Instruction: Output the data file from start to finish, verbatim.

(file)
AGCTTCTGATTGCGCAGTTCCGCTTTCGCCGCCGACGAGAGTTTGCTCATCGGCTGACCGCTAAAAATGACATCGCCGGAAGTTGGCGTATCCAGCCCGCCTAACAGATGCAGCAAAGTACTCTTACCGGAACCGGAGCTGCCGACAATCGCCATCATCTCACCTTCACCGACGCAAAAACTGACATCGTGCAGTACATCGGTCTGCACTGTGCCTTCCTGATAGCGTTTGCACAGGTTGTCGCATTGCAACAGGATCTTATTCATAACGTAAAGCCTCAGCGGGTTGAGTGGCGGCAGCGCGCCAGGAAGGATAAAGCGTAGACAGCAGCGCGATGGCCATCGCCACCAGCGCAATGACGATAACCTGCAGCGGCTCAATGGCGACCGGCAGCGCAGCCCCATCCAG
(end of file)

AGCTTCTGATTGCGCAGTTCCGCTTTCGCCGCCGACGAGAGTTTGCTCATCGGCTGACCGCTAAAAATGACATCGCCGGAAGTTGGCGTATCCAGCCCGCCTAACAGATGCAGCAAAGTACTCTTACCGGAACCGGAGCTGCCGACAATCGCCATCATCTCACCTTCACCGACGCAAAAACTGACATCGTGCAGTACATCGGTCTGCACTGTGCCTTCCTGATAGCGTTTGCACAGGTTGTCGCATTGCAACAGGATCTTATTCATAACGTAAAGCCTCAGCGGGTTGAGTGGCGGCAGCGCGCCAGGAAGGATAAAGCGTAGACAGCAGCGCGATGGCCATCGCCACCAGCGCAATGACGATAACCTGCAGCGGCTCAATGGCGACCGGCAGCGCAGCCCCATCCAG